Northward: Peary’s 1908-09 Expedition

A dark Christmas morn

A dark Christmas morn, overcast but very warm, then down to 21-. Have made out the programme for the day.

“Christmas Day”

2 o’clock - 50 yard dash on the ice: First heat Eskimo children, 2nd heat Eskimo women, 3rd heat Eskimo men, 4th heat “Kabloonahs”, Tug of War, Men aft vs. Men for’ard

3 o’clock - Distributing of food to Inuits

4 o’clock - Dinner

5 o’clock - Throwing dice for prizes

8 o’clock - In forecastle forward: Finger pulling, Back pulling, Head pulling, Boxing, Grand concert on Graphaphone by Steward Percy, Flash light pictures by Prof. George Borup

Cheers, Goodnight

The Capt. and Borup helped me with the course. When I came out of tidal igloo at 2 o’clock every thing was already. The course looked fine lighted up with about fifteen lanterns.
    All were enthusiastic. The races were hotly contested, especially the last heat of the “Koonah” race which was composed mostly of women with babies in the hood. The dash for Esquimaux men was won by Siglu, for Kabloonah’s by Marvin, for women by Te-cu-mah, for boys by Panik-pah’s boy “Jimmie”. In the tug of war the men for’ard won by about a foot. In the dice throwing contest the winners were Mr. Gushue, Paddy Skeins, In-u-pee, [undecipherable] and We-shark-ob-see.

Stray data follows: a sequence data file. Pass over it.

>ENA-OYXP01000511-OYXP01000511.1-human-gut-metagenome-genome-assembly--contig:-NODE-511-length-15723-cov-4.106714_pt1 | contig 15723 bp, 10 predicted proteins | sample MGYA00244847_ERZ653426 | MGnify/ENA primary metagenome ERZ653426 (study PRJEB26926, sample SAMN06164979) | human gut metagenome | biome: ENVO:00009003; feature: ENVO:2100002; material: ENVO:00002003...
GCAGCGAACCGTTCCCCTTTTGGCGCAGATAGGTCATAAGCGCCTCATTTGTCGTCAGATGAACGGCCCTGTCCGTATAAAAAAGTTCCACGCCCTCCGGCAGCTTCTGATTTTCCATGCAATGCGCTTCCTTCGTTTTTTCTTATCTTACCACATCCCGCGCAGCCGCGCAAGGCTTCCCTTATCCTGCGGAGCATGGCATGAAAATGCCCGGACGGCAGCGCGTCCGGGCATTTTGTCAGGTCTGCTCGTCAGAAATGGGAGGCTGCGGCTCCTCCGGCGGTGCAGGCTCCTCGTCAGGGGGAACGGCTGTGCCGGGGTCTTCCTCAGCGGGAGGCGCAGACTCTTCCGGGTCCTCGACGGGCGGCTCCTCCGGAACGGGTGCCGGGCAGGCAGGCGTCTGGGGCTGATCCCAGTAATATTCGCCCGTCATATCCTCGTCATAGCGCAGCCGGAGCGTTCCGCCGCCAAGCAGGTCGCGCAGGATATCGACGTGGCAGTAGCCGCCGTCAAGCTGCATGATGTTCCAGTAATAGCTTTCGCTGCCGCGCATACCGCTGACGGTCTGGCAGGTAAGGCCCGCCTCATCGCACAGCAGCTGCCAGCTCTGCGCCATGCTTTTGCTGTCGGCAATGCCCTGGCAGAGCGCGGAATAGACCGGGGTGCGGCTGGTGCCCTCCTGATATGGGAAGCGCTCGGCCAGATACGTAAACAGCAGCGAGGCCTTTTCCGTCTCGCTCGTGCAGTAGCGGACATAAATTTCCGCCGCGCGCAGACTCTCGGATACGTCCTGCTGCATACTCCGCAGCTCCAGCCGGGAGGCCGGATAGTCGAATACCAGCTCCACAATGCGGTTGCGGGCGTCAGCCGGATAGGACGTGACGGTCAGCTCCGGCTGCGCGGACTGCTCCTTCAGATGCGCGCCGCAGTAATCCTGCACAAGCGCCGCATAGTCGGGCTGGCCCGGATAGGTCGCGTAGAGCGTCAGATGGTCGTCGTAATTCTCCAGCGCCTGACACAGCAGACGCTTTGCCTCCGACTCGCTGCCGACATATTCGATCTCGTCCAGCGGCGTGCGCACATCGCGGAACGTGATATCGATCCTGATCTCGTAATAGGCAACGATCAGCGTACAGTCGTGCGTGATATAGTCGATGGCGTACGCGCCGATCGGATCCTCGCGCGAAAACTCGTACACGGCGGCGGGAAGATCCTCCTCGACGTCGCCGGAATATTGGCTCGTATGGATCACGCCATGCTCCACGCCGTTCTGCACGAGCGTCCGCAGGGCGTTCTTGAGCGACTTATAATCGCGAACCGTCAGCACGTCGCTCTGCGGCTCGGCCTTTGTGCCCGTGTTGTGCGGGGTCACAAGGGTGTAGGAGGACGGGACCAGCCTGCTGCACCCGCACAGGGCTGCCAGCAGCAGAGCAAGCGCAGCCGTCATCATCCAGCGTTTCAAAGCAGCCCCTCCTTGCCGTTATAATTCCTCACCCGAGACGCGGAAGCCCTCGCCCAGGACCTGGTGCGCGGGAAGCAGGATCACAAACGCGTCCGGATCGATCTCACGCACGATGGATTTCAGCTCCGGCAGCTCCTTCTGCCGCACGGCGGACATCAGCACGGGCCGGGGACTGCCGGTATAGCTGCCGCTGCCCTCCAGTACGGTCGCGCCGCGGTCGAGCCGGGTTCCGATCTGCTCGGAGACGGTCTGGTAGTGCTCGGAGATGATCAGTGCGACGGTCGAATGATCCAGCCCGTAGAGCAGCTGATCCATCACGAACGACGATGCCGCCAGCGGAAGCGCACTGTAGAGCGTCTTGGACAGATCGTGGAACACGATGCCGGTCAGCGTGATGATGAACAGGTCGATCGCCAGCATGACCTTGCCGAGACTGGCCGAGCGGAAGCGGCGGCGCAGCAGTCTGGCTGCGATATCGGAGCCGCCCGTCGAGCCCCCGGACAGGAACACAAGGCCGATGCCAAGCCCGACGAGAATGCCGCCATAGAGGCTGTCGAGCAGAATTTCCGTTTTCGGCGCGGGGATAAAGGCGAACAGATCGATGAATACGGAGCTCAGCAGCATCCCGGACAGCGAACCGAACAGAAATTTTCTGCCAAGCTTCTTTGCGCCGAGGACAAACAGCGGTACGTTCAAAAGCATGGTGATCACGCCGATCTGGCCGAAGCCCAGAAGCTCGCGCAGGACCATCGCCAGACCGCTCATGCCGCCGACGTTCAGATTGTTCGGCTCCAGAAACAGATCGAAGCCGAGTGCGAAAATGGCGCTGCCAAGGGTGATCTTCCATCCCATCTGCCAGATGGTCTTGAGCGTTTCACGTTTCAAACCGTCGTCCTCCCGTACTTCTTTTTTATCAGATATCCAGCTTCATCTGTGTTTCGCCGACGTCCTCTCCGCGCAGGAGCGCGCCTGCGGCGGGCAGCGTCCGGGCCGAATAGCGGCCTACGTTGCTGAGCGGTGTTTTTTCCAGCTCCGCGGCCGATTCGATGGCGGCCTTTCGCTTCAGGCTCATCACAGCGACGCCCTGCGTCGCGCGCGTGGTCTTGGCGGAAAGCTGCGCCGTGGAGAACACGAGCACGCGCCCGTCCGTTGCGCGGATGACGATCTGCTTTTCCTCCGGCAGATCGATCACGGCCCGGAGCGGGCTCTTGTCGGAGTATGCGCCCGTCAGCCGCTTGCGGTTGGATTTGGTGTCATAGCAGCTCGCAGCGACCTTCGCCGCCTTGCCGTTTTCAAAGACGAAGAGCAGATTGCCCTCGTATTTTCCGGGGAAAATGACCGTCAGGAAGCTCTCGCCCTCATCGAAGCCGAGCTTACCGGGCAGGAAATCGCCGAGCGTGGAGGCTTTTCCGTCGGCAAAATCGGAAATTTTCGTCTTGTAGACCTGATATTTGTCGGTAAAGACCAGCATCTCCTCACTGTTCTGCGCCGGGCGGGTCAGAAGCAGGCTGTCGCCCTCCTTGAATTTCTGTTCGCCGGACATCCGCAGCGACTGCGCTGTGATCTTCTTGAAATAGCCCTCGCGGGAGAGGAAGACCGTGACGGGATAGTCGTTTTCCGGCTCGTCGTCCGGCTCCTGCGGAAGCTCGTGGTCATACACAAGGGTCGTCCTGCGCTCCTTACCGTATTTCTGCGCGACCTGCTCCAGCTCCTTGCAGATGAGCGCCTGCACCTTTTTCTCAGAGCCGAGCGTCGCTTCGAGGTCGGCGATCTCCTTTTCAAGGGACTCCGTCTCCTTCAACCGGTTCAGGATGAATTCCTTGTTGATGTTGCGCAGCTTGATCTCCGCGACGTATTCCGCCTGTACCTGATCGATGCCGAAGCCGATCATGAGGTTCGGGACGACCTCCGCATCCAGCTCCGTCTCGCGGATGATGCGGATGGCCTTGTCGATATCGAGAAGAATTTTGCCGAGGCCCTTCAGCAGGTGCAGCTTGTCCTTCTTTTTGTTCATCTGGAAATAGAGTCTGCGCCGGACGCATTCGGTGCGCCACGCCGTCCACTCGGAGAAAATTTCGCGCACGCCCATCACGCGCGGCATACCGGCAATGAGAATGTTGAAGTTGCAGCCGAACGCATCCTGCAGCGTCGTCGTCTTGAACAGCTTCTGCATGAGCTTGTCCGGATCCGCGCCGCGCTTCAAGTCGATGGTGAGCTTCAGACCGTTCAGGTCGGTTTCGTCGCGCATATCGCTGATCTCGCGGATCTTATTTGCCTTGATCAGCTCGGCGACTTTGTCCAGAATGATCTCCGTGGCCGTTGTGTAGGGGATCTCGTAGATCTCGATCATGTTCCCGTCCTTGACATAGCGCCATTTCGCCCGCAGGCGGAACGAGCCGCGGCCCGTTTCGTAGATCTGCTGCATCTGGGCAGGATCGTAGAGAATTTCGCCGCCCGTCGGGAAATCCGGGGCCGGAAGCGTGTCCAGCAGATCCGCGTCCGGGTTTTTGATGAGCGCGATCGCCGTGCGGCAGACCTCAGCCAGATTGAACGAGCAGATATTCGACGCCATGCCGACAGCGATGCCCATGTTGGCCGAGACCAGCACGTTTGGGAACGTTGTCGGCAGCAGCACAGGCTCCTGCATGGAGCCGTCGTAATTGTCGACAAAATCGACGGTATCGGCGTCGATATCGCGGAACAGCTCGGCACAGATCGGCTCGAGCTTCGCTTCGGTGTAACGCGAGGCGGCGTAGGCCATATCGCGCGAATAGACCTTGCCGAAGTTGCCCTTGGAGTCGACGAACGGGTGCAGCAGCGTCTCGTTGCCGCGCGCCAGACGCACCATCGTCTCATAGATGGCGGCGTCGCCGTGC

Commander here kindly presented me with a fine knife for my efforts in working up the programme.
    Our mess room was decorated with the now famous and historical flags of former expeditions. George took two flashlights of us seated. A fine dinner, musk ox, plum pudding, candy decorated cake. We each received candy and nuts from Mrs. Peary. Our first Christmas in the Arctic has been a most enjoyable one – plenty of everything – of good feeling and of good cheer far more important than an abundance of good food. We are all happy. With us the “dread arctic night” does not exist. The days are all too short for what we would like to do. With me the sun has not been missed even. He will be welcome when he comes but he is not essential to our happiness or thus far to our good health. I think we are, excepting the Doctor, in better condition than we were when we left New York – fatter, healthier, and as happy as one can be, all eagerly looking forward to the more serious work of the polar ice. 

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